Can Santacilia is a minimal residence located in Mallorca, Spain, designed by OHLAB. A 3,300 m2 residential development with 15 homes and communal amenities is called Can Santacilia. Two structures in the center of Palma de Mallorca’s old town have undergone a meticulous refurbishment. Although the edifice that can be seen from Plaça Tagamanent belongs to the 12th or 13th century, Can Santacilia was first listed in the city archives in 1576. Since then, both structures have undergone numerous alterations; as a result, their current condition before to the OHLAB project is that of the 17th century, with an 18th-century reform following. Additionally, both buildings underwent changes during the 20th century intended to divide and transform them into multiple dwellings; as a result, the studio discovered that they were significantly altered from their original state.
Although the main courtyard was in poor shape, it had a structure that should have been saved, and his main façade still maintained some of the 18th century decoration. In conclusion, despite the buildings having a history of more than 400 years, OHLAB discover them to have undergone significant transformation. The first obstacle was that of historical accountability, which started with an examination of the various interventions made over time to find, recover, and value the key architectural components and areas. The architects did not try to erase and conceal the changes that occurred throughout history. They made the decision to modernize their areas and usage for the twenty-first century in order to make this operation effective and reintegrate the building into the life of the city.
On the one hand, a contemporary residential building with all the amenities and services essential for a modern lifestyle was needed. On the other hand, they are confronted with a complicated and divided structure that is challenging to integrate with a protected façade and volume from the 16th century. In order to create unexpected spaces, the OHLAB renovation project makes use of the complexity of existing structures. The intervention unites both buildings by providing distribution-based and individualized solutions for each home, along with new connections and common areas. The end result is a single structure that bases its singularity on the commitment to contemporaneity and the recovery of the historical essence.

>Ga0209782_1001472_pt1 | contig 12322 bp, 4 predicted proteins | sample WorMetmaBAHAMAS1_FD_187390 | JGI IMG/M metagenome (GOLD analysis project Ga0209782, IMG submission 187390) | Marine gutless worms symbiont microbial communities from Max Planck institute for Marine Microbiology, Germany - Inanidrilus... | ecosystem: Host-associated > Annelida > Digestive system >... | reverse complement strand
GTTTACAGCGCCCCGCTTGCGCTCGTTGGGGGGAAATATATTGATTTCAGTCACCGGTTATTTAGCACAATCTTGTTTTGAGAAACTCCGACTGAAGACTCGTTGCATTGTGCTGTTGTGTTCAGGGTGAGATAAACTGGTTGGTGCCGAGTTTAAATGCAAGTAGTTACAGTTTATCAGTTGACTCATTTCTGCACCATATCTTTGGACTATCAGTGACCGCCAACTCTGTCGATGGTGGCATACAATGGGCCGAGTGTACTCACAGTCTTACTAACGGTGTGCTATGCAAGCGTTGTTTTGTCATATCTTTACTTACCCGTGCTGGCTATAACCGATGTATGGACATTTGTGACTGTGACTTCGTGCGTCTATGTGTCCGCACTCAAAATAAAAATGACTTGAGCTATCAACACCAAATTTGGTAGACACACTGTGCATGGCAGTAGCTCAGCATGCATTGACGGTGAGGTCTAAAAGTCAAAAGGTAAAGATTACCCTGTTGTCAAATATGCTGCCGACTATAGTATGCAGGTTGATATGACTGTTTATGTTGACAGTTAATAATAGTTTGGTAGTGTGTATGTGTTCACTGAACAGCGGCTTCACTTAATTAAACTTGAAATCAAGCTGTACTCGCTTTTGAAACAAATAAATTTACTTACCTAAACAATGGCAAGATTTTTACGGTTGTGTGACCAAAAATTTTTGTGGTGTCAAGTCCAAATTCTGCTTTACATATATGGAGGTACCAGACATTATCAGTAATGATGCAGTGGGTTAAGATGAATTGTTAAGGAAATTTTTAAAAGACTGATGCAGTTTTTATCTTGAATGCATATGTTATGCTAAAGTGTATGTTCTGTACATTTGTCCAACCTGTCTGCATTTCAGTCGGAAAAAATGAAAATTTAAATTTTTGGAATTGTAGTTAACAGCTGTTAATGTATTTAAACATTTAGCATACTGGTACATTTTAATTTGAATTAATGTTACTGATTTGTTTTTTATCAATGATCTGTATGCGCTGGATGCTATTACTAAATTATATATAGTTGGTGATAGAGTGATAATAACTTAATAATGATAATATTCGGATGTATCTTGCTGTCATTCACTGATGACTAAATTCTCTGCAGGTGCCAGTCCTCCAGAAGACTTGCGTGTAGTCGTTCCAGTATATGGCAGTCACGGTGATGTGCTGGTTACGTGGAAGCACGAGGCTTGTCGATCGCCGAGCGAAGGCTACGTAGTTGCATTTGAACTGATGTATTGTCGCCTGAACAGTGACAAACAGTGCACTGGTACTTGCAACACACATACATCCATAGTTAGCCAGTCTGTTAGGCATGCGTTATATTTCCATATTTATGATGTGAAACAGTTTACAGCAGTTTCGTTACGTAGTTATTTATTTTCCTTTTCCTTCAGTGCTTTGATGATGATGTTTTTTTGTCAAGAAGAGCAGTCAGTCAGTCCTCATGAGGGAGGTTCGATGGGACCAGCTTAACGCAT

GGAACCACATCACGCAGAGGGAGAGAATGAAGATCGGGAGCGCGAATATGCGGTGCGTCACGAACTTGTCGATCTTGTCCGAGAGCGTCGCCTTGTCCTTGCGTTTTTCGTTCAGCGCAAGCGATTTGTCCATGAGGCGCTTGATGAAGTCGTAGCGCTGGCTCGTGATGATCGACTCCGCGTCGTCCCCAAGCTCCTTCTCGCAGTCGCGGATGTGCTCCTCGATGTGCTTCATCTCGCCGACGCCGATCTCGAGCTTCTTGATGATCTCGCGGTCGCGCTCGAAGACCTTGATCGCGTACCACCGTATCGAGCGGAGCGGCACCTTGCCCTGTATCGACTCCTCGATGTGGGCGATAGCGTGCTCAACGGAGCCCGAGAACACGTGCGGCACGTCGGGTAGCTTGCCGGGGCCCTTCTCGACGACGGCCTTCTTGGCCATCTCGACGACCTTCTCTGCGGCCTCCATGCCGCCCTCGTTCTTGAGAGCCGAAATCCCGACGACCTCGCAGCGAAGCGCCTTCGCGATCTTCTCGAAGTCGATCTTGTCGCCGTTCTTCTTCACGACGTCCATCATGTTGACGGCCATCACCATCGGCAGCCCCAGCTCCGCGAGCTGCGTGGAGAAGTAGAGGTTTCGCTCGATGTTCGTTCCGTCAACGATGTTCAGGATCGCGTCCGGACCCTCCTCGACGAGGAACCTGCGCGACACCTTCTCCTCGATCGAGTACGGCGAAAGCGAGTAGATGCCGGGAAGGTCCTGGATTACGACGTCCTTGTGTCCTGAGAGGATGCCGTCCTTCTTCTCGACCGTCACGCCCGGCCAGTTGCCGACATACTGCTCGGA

The use of local, noble, natural materials that highlight the essence of the Mediterranean has been crucial. All of the project’s materials are from a limited palette of natural substances. The restoration of historical aspects is combined. These components are mixed with the addition of new, noble ones, such as old bronze objects, regional stones, mirrored fabrics, porcelain accents, and regional cotton and linen textiles. The project restores the entrance courtyard to its former splendor after it had been altered by reforms made in the previous century. The courtyard serves as the main entrance to the building’s interior, connecting to the terraces above and to the communal spaces, which include a gym and an indoor pool with a spa that have a direct view of the courtyard.
Photography by José Hevia